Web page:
Unix Shell Scripts

A Unix shell, also called "the command line", provides the traditional user interface for the Unix operating system and for Unix-like systems. Users direct the operation of the computer by entering command input as text for a shell to execute. Within the Microsoft Windows suite of operating systems the analogous program is command.com, or cmd.exe for Windows NT-based operating systems.

The most generic sense of the term shell means any program that users use to type commands. Since in the Unix operating system users can select which shell they want to use (which program should execute when they login), many shells have been developed. It is called a "shell" because it hides the details of the underlying operating system behind the shell's interface (in contrast with the "kernel", which refers to the lowest-level, or 'inner-most' component of an operating system). Similarly, graphical user interfaces for Unix, such as GNOME, KDE, and Xfce can be called visual shells or graphical shells. By itself, the term shell is usually associated with the command line. In Unix, any program can be the user's shell. Users who want to use a different syntax for typing commands can specify a different program as their shell.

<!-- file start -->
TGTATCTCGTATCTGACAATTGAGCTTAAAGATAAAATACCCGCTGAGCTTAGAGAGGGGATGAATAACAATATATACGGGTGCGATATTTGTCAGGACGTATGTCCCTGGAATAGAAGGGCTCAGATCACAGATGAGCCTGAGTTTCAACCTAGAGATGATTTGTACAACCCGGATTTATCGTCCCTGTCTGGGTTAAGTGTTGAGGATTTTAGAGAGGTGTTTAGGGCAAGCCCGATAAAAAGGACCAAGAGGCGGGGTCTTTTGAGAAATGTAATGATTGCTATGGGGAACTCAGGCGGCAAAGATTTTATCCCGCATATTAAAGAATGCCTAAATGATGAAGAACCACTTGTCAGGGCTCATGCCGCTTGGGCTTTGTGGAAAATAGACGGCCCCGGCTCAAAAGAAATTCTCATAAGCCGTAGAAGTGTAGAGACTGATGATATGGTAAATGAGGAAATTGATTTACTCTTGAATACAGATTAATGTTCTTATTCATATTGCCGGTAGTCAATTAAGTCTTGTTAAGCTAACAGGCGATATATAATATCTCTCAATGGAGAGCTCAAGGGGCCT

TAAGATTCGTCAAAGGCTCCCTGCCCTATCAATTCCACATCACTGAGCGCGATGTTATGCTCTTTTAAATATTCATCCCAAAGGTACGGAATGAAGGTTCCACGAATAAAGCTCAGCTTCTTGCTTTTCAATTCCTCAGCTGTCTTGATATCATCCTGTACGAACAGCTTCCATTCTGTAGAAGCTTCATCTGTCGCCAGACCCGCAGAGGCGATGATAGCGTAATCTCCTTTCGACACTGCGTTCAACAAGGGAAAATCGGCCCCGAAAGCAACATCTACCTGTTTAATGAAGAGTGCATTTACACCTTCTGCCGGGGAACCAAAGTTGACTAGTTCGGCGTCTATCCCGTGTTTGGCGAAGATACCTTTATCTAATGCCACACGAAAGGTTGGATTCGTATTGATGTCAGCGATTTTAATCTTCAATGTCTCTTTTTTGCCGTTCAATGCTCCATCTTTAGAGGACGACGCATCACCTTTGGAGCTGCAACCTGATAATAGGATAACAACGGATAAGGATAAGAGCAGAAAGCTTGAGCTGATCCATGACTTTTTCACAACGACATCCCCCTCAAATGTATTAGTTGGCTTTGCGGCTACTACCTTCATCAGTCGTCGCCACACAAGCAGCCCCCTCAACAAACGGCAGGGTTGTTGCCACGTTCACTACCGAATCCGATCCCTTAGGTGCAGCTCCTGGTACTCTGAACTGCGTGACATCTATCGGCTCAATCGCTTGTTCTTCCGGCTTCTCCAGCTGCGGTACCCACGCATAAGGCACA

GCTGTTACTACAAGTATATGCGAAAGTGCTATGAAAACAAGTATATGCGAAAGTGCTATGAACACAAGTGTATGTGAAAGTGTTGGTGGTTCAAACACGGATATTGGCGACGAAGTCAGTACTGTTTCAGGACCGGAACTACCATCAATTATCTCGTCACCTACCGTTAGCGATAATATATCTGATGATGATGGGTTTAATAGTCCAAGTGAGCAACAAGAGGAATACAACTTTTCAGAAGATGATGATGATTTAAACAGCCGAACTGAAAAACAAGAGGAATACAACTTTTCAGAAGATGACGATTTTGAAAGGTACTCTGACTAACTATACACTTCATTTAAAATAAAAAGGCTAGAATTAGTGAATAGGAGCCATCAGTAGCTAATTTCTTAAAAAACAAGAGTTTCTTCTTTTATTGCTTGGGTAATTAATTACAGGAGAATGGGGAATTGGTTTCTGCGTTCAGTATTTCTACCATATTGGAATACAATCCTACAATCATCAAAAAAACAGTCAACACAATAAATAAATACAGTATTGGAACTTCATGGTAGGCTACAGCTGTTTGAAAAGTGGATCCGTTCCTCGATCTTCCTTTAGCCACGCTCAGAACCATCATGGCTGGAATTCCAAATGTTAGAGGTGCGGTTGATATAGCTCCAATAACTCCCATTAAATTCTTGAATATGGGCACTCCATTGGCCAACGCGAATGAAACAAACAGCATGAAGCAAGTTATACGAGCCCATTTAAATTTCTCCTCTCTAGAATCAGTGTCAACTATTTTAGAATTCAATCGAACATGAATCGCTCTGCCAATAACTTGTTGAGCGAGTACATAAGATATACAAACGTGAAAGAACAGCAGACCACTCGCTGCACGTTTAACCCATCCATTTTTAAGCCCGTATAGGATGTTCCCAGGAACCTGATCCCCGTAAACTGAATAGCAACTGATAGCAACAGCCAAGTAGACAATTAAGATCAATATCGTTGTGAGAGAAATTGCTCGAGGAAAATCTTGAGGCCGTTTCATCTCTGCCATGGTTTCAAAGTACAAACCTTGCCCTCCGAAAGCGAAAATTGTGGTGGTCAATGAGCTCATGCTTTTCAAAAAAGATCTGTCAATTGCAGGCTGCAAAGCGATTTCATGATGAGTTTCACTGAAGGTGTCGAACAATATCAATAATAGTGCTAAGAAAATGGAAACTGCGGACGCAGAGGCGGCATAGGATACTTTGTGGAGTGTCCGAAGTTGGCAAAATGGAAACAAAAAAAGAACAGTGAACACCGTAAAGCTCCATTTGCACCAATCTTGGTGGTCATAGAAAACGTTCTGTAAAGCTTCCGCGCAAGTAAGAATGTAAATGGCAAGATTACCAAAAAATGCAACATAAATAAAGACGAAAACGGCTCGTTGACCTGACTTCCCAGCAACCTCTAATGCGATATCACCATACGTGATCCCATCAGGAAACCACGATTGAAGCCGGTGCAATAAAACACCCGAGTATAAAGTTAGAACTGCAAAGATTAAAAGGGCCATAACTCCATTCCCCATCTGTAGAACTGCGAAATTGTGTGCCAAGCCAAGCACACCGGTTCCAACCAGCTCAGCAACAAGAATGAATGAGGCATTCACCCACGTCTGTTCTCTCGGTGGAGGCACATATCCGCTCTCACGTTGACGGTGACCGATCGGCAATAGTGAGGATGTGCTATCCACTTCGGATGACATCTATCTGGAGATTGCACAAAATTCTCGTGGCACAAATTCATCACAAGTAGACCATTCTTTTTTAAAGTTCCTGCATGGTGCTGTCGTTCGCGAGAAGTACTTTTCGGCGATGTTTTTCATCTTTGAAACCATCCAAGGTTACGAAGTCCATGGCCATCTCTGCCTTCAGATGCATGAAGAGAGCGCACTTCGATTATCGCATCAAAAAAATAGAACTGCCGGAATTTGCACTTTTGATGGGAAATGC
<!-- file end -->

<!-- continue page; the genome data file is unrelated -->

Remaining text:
The term shell also refers to a particular program, such as the Bourne shell, sh. The Bourne shell was the shell used in early versions of Unix and became a de facto standard; every Unix-like system has at least one shell compatible with the Bourne shell. The Bourne shell program is located in the Unix file hierarchy at /bin/sh. On some systems, such as BSD, /bin/sh is a Bourne shell or equivalent, but on other systems such as Linux, /bin/sh is likely to be a link to a compatible, but more feature-rich shell(like Bash shell). POSIX specifies its standard shell as a strict subset of the Korn shell.

You can use any one of these shells if they are available on your system. And you can switch between the different shells once you have found out if they are available -
Different Shells

1. Bourne shell (sh)
2. C shell (csh)
3. TC shell (tcsh)
4. Korn shell (ksh)
5. Bourne Again SHell (bash)

Bourne shell (sh)
This is the original Unix shell written by Steve Bourne of Bell Labs. It is available on all UNIX systems. This shell does not have the interactive facilites provided by modern shells such as the C shell and

Korn shell
You are advised to to use another shell which has these features.
The Bourne shell does provide an easy to use language with which you can write shell scripts.

C shell (csh)
This shell was written at the University of California, Berkley. It provides a C-like language with which to write shell scripts- hence its name.

TC shell (tcsh)
This shell is available in the public domain. It provides all the features of the C shell together with emacs style editing of the command line.

Korn shell (ksh)
This shell was written by David Korn of Bell labs. It is now provided as the standard shell on Unix systems. It provides all the features of the C and TC shells together with a shell programming language similar to that of the original Bourne shell. It is the most efficient shell. Consider using this as your standard interactive shell.